- We do not have any strong industrial actors/lobbies that would have bypassed the first criticisms of the digital environmental footprint
- We are a digital colony of the GAFAM / American ecosystem
Perhaps it would be interesting to engage in the same exercise of political and historical analysis for each country. In this specific case, it is interesting to list the advances obtained at the level of French public institutions.
At the level of the French State:
- At the end of 2020, an interministerial roadmap will define the commitment of the French state around 3 pillars: developing knowledge of the environmental footprint of the digital sector, reducing this environmental footprint and transforming digital ecosystem into a lever for ecological transition.
- The interministerial conference “Digital and Environment: making transitions converge”, bringing together the Ministry of Finance, the Ministry of Ecological Transition and the State Secretariat for Digital, released a fund of 300 million euros for “Green tech” start-up projects. A call for research projects on sustainable digital design has been allocated a fund of 1 million euros (Perfecto 2021). A fund of 1.5 million euros has also been released for small and medium-sized businesses to develop digital services with high environmental performance.
At the level of the French parliament:
- The anti-waste and circular economy law (AGEC law) begins to frame legislative work
- From January 1, 2021, a repairability index will be mandatory on certain equipment including smartphones, laptops and televisions (article 16)
- From January 1, 2022, all French internet access providers must indicate on customer invoices the amount of data consumed and the equivalent in GHG emissions (Article 13.3)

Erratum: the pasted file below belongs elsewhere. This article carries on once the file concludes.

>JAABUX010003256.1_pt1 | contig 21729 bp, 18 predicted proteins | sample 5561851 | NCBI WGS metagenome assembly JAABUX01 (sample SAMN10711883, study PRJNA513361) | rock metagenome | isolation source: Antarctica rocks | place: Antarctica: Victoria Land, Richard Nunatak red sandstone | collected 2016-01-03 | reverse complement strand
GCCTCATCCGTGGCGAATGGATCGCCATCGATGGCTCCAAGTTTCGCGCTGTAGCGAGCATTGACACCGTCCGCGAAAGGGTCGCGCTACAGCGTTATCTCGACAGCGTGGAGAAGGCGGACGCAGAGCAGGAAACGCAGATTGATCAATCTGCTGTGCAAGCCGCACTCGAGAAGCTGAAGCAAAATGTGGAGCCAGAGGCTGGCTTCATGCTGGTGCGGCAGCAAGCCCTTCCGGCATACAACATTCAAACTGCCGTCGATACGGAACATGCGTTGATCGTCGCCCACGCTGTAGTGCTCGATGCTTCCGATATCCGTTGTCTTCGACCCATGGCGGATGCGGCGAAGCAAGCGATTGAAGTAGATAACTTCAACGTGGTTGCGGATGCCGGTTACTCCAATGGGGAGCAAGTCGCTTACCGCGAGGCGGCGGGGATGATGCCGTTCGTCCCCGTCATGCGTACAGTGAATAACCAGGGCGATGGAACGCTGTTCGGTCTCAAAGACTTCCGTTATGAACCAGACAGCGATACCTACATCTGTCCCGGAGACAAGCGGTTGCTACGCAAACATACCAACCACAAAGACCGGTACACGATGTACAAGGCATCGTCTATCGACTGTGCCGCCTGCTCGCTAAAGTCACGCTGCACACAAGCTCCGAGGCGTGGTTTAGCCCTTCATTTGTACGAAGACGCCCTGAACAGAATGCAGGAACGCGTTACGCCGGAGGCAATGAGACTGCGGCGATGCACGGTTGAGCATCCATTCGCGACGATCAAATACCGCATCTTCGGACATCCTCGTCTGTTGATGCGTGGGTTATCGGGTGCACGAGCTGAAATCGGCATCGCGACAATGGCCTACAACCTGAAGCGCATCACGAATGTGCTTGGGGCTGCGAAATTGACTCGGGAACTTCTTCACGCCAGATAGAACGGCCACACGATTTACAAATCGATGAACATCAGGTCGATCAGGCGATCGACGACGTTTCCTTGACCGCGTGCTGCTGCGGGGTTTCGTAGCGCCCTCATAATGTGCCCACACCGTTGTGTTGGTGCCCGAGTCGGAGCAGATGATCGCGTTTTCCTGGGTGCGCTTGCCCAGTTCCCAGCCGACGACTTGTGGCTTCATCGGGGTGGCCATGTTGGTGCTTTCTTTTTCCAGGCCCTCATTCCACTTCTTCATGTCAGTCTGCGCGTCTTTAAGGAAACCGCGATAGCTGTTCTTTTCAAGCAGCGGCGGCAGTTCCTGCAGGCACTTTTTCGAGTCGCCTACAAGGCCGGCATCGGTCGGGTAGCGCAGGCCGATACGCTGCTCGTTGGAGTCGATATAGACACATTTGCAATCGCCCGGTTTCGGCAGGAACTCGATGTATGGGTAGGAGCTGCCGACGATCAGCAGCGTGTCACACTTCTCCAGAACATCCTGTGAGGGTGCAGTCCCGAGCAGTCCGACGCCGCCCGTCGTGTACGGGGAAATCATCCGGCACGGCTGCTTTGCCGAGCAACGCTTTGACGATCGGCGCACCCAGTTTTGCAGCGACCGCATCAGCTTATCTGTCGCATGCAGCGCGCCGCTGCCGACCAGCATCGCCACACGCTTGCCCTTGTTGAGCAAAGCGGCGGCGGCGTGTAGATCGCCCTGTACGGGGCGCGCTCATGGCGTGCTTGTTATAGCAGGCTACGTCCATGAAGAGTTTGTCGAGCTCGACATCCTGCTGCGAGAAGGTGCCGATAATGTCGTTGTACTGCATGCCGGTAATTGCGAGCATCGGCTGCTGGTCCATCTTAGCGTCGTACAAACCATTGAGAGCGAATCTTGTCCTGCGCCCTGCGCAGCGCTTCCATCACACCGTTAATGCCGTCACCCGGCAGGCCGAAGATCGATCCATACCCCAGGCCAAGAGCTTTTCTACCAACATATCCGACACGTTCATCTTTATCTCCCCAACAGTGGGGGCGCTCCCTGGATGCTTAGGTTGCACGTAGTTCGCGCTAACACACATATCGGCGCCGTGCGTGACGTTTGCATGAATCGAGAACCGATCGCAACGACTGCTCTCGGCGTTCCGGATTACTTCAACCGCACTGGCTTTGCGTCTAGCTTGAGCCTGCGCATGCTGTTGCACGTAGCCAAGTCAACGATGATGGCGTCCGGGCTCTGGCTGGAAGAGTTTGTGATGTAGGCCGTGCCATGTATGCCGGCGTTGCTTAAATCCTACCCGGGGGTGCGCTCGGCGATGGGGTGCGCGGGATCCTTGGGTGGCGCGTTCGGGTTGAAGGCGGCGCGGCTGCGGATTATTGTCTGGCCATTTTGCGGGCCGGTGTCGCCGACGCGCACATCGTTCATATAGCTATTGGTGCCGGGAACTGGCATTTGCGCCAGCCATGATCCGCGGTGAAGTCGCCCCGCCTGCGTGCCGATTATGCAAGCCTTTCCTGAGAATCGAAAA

- In order to fight planned obsolescence and increase the lifespan of equipment, software updates will be mandatory for a minimum of 2 years and “comfort” updates must be separated from security updates. (Article 27)
- The purchasing policy of the public administration should favor eco-designed digital services and softwares, that is to say, those whose design makes it possible to limit the energy consumption associated with their use. (Article 55)
- From January 1, 2021, the public administration will have to purchase IT equipment from reuse or which incorporates reused or recycled materials. (Article 58)
At the Senate level:
- The Senate did preparatory work on the environmental impacts of digital technology and formulated 25 proposals to make digital more sober
- The Senate is also introducing a bill to reduce the environmental footprint of the digital sector. The measures proposed include, for example: the integration of digital sobriety in the curriculum of IT engineers, the creation of a monitoring observatory, the inclusion of the environmental footprint of digital activities in the CSR assessment of companies, harsher sanctions towards planned obsolescence, increase the legal warranty for IT equipment and updates from 2 to 5 years, make sustainable digital design compulsory for digital public services and large companies, ban the autoplay of videos, etc
At the level of the French ecological transition agency (ADEME):